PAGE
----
For those who love playing recurve archery in a tranquil environment, Lake Elementaita Serena Camp is the place to be.
The camp is on the shores of Lake Elementaita, where hundreds of thousands of birds congregate every year.
Elementaita Serena Camp General Manager Alphaxad Chege says the hotel is the only one in Kenya that offers this kind of sport.
“The camp offers this ancient and elegant discipline of recurve target archery with the help of modern day equipment and trained instructors for the first timers,” he says.
In collaboration with the Federation of Target Archery Kenya, 10 employees have been trained on the sport and make sure guests are supervised.
The sport takes place in a purpose-built and interactive archery range that is surrounded by trees.
Mr Chege says the camp offers a variety of fun, dynamic and challenging archery target activities that can be enjoyed by individuals or a group.
These are classic target archery, balloon archery, tic-tac-toe target, archery golf par 5 and baseball archery.
“We started this sport to offer our guests a variety of enjoyable activities to choose from. We also wanted to be distinct,” says Mr Chege.
A recurved bow has limbs that bend from the archer when unstrung and the game involves one aiming and targeting a ‘bulls-eye’ on a distance board.
Now a Unesco world heritage site, the camp is also home to many rare species of animals and is only a two-hour drive from the city.
It can also be accessed by air. Small airplanes land at Soysambu Airstrip.
THE PLACE TO BE
Elementaita is the only lake in East and Central Africa that offers a perfect breeding ground for great white pelicans.
The hotel was opened in 2011 and was rated as five-star by the Tourism Regulatory Authority in the just concluded classification.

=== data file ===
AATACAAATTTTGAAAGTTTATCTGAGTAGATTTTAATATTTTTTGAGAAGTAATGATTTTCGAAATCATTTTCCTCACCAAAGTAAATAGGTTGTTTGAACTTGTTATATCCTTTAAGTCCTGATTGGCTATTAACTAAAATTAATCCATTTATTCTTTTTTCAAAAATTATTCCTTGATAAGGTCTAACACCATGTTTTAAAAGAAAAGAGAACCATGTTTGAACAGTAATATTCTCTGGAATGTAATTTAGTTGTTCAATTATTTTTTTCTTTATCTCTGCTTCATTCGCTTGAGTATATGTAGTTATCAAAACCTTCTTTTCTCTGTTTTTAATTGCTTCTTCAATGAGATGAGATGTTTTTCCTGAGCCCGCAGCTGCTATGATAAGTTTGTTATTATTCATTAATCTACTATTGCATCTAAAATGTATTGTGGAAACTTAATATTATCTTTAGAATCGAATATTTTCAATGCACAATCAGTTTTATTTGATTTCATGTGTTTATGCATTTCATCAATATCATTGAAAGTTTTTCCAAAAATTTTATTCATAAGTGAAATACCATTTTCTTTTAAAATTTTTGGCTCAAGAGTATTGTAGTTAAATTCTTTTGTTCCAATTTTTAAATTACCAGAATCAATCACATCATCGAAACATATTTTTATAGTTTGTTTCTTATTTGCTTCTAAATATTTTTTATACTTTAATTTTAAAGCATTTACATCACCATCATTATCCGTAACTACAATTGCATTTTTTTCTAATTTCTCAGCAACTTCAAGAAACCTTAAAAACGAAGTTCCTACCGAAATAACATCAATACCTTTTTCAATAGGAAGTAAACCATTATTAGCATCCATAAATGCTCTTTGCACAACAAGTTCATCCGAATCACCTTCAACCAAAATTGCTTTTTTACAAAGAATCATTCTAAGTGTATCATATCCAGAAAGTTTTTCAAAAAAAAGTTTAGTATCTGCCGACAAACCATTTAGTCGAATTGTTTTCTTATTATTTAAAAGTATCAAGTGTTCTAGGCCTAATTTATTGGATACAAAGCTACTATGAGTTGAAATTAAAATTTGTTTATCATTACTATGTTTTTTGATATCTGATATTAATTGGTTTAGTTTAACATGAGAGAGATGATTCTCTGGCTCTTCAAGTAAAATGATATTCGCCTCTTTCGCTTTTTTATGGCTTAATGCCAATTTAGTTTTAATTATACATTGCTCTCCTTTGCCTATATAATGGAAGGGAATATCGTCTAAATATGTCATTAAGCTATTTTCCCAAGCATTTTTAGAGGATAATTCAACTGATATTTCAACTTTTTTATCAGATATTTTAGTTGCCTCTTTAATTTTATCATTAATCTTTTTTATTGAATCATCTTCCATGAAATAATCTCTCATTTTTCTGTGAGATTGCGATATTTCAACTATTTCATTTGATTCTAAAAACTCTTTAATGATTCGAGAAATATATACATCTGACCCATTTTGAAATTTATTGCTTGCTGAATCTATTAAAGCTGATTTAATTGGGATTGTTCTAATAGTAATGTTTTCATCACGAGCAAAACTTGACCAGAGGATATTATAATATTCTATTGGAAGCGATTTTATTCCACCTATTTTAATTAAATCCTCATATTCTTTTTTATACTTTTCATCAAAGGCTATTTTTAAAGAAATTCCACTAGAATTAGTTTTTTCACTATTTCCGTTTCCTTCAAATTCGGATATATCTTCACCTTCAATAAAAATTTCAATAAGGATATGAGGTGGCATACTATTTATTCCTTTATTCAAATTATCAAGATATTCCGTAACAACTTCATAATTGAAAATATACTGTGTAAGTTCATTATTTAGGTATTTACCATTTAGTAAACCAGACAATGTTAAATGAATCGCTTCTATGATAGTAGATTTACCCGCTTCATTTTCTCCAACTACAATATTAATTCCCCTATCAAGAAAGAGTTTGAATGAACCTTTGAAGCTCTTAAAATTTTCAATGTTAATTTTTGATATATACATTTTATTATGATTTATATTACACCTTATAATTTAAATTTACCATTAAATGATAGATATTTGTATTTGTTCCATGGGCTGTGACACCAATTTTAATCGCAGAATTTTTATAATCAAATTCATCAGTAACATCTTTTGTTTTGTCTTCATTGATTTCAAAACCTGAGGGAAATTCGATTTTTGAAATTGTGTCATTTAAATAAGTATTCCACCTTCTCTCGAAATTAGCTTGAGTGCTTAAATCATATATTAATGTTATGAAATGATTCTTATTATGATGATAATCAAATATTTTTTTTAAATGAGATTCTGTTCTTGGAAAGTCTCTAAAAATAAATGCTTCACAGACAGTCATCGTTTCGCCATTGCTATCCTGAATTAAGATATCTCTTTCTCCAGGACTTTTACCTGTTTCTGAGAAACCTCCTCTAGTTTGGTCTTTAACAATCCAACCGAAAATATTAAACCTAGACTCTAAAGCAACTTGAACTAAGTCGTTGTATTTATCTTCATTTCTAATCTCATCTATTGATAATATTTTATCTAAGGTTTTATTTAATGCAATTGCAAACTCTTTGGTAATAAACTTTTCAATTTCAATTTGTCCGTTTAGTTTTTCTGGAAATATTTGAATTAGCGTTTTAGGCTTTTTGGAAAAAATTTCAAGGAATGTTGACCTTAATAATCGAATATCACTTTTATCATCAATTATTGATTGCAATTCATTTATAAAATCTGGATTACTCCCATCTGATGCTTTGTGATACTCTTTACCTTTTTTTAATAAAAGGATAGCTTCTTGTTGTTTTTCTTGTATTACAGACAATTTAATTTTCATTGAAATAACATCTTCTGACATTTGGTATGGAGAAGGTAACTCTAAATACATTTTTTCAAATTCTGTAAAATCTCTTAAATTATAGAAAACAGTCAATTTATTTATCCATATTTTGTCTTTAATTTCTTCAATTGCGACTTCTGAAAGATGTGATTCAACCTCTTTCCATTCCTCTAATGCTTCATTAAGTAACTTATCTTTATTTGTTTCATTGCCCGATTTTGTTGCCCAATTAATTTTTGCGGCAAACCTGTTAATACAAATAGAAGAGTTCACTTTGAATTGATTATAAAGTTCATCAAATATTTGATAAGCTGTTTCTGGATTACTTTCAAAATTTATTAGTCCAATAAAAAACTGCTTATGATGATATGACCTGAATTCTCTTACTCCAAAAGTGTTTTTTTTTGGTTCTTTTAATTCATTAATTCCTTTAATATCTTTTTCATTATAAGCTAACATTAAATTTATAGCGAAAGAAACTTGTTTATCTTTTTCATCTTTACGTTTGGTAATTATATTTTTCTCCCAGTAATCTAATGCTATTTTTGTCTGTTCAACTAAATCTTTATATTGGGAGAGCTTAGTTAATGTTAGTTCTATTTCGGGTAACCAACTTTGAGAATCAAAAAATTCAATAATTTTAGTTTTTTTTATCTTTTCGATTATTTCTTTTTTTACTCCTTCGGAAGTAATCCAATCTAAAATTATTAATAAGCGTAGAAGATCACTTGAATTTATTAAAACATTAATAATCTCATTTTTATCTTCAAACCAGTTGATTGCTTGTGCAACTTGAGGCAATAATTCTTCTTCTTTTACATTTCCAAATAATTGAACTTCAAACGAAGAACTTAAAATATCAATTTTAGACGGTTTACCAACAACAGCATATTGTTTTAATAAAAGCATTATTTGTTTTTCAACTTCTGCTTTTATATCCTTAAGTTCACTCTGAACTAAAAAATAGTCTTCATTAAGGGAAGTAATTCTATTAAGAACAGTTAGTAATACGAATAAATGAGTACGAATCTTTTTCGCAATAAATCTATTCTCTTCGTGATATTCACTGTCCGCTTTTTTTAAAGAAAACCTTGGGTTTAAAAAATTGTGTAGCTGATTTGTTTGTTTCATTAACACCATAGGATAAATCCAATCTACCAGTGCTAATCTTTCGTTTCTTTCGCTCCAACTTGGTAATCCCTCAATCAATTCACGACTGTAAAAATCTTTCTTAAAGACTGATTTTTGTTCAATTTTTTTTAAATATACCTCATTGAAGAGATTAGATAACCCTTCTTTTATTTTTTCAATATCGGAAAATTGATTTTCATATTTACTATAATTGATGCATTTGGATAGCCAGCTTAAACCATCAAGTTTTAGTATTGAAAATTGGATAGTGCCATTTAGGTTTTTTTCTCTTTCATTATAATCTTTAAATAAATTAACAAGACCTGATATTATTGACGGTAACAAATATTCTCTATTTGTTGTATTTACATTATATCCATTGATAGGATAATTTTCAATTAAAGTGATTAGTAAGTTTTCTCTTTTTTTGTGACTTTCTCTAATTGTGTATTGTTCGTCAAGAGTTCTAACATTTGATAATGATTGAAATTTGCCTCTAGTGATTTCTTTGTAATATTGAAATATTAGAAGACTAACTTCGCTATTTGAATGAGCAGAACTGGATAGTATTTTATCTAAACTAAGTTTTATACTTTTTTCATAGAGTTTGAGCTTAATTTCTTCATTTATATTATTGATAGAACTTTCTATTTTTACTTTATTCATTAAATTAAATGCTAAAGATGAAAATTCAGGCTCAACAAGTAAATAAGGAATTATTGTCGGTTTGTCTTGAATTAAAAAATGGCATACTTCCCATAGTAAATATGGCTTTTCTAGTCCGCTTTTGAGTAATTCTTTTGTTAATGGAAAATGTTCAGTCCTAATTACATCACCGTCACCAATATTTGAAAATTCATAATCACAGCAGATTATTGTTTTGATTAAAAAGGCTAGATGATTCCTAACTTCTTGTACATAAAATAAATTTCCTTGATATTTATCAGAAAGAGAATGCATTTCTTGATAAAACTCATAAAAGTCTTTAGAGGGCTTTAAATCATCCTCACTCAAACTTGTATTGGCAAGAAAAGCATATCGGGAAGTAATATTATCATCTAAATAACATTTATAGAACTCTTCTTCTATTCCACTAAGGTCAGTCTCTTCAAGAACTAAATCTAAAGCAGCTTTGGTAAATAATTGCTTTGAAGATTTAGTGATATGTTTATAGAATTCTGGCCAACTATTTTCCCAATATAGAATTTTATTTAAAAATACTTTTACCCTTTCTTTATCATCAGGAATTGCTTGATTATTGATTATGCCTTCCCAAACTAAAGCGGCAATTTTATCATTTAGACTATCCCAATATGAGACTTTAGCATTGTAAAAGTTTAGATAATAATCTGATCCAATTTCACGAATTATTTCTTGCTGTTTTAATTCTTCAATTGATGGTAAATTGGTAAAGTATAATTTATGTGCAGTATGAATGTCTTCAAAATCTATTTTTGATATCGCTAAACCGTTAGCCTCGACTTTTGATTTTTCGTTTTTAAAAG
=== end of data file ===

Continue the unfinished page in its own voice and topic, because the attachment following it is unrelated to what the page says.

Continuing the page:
It also offers unique tent activities on the shores of the lake.
Flamingo Suite is a tent for special occasions. He says it is the best place to be for those on honeymoon.
“It is far from the rest of the camp to give the newly weds the special privacy they may need during their stay,” Mr Chege says.
The camp that blends aristocratic elegance with modern luxury suites was also given a gold-eco-rating award by Ecotourism Kenya in recognition of its efforts to promote sustainable tourism through preservation of Kenya’s environment and cultural heritage.
The camp offers open breakfast and lunch at the shores of the lake during sunny days and a bonfire dinner in the evening.
Its location within the conservancy means that, as well as game drives, one can go on walking safaris to get up close with the flora and fauna.
Visitors can also enjoy horse riding or head out on night drives to experience the bush in the dark.
Hopefully spotting spring hares, an aardvark or an elusive leopard as well as explore ones creative side by indulging in some water colour painting.
“The conservancy is famous of over 400 species of birds including flamingoes and white pelicans.
According to camp’s resident naturalist Richard Kipng’eno, change in weather patterns, which could be linked to global warming saw water levels at Lake Nakuru rise to never seen before levels thus flooding the entire park in 2014.
This in turn made the park inhabitable, not only for the world famous flamingoes but also for a lot of other wildlife animals including the big cats.
This led Lions and leopards which are a common feature at Lake Nakuru National park to cross over to the Soysambu conservancy making it the first time that big cats have returned to the conservancy in decades.